Mount St. Helens may have signaled a new wave of eruptions
When Mount St. Helens exploded with cataclysmic fury in 1980, many Americans regarded it as an isolated example of nature on the rampage. Geologists, however, have long known that the restless mountain was only one of many dormant volcanoes in the American West. Although some have not stirred in tens of thousands of years, there is no assurance that one or more will not erupt again, perhaps in the near future. As scientists say, "There is no such thing as a dead volcano."
To assess when these sleeping giants might violently reawaken, the U.S. Geological Survey (USGS) has been conducting a long-term study of volcanic hazards in the U.S. In an interim report, it has made public a list of 33 volcanic sites in the Western states, Alaska and Hawaii that could go off at almost any time. While the report carefully makes no predictions, it notes that some volcanologists fear that the eruption of Mount St. Helens, as well as other recent signs of seismic unrest in the U.S., may hint at the onset of a period of more intense volcanic activity for Americans.
The initial indication of such terrestrial turmoil came in 1975, when Mount Baker, a 10,750-ft. volcanic peak in northwestern Washington, began to puff and fume. Vented steam has continued to melt ice around the summit crater of the mountain, which is only 90 miles from Seattle. The Geological Survey says that rising magma in the mountain's cone may be stoking Mount Baker's internal fires. Magma is hot, melted rock from deep within the earth that fuels volcanoes and becomes visible as lava when it breaks through the crust.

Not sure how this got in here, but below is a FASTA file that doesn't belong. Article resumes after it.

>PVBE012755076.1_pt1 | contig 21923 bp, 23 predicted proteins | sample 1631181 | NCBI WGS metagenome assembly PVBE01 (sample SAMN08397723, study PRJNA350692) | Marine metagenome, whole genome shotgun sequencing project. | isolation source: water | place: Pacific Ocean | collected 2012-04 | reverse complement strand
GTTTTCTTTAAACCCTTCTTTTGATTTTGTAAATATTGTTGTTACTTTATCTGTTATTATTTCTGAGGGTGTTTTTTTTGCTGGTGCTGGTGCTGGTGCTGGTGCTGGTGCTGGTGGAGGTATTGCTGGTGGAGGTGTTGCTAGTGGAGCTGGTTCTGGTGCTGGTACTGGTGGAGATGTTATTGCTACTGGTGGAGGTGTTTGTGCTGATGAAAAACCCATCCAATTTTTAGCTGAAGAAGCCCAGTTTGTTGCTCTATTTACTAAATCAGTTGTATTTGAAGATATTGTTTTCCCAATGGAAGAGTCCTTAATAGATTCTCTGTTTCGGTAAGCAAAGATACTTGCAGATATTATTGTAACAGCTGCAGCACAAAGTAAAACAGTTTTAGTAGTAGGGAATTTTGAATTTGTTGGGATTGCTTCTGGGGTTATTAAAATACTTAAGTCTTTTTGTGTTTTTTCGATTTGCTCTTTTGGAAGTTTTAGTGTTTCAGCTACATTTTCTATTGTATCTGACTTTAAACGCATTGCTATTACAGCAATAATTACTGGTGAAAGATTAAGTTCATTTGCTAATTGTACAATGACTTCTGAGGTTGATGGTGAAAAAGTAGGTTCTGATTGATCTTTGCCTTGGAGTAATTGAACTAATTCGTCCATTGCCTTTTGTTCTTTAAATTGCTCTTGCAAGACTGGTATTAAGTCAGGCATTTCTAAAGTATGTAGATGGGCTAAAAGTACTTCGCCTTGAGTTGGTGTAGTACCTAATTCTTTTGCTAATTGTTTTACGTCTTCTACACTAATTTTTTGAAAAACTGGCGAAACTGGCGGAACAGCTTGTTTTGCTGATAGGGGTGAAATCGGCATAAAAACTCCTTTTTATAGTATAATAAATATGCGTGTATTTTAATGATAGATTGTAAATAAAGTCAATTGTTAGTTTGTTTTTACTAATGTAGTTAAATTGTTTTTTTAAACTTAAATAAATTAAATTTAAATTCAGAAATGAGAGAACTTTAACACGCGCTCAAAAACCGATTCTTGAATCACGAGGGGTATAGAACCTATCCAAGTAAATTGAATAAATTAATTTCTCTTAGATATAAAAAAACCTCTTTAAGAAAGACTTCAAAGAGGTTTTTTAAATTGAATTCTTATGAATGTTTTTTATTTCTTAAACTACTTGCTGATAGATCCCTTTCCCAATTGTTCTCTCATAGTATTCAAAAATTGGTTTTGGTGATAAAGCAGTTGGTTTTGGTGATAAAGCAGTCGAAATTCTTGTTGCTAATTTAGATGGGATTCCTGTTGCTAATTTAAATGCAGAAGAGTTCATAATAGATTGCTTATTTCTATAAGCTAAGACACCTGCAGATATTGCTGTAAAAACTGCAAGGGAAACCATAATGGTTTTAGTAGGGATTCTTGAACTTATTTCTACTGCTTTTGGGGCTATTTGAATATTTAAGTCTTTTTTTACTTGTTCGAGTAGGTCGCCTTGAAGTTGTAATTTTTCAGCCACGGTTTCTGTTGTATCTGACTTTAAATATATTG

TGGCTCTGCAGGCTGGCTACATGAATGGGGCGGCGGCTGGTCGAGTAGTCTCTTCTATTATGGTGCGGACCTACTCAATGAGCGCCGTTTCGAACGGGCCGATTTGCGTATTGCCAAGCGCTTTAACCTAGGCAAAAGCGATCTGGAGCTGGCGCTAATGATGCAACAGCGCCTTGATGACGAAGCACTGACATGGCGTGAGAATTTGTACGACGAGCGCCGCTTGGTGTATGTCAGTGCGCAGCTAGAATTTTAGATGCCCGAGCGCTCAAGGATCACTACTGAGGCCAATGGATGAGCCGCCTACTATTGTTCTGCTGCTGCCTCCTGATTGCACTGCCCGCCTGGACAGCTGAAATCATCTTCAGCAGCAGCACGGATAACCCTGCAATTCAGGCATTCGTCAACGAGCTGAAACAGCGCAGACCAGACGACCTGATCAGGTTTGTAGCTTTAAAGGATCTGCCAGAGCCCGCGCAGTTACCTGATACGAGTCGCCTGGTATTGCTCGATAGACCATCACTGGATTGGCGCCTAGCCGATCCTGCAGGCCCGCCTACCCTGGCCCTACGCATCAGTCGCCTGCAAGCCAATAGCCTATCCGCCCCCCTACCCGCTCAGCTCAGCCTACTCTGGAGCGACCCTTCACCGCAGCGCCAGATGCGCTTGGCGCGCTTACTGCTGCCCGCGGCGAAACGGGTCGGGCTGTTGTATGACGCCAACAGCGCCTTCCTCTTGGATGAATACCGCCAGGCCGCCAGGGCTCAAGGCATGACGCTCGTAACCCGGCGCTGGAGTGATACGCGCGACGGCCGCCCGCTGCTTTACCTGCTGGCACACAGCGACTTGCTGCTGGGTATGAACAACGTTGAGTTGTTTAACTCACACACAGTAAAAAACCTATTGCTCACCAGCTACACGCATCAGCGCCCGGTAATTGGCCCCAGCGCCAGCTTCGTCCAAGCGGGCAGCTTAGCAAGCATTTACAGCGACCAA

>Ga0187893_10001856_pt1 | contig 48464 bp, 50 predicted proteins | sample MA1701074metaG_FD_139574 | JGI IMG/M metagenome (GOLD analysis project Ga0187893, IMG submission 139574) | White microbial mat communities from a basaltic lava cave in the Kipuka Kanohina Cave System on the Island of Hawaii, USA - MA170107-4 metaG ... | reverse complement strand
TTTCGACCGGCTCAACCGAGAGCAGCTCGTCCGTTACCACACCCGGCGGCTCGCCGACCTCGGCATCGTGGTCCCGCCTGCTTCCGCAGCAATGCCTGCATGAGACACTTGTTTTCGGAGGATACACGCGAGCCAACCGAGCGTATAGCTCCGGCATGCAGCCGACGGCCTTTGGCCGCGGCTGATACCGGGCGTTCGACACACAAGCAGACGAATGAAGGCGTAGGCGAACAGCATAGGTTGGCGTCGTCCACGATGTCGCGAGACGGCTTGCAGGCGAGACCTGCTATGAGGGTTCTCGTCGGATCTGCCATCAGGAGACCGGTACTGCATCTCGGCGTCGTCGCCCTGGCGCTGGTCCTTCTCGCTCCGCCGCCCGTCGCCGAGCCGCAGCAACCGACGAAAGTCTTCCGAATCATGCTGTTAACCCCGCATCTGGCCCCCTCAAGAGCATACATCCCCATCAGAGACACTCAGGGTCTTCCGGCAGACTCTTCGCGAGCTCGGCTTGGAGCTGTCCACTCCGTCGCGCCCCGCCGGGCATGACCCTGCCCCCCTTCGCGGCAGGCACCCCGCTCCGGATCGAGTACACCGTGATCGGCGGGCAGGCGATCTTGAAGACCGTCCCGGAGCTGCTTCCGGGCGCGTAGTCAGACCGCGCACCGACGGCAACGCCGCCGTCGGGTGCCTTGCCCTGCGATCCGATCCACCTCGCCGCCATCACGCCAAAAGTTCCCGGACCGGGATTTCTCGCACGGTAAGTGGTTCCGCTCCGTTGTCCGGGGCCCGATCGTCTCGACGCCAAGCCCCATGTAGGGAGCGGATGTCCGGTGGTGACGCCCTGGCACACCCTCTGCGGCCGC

The rise of magma is often accompanied by swarms of small local earthquakes. Such tremors, which enable scientists to estimate how close to the surface the magma may be, have been felt at Mount Hood in neighboring Oregon and at Mount Shasta in Northern California as well as Mount St. Helens. In addition, the USGS study notes that since 1982 earthquakes have shaken California's Coso Range, a volcanic region west of Death Valley; Yellowstone National Park, which is famed for its hot springs and geysers, notably Old Faithful; and Mammoth Lakes, a popular California ski resort near the Nevada border.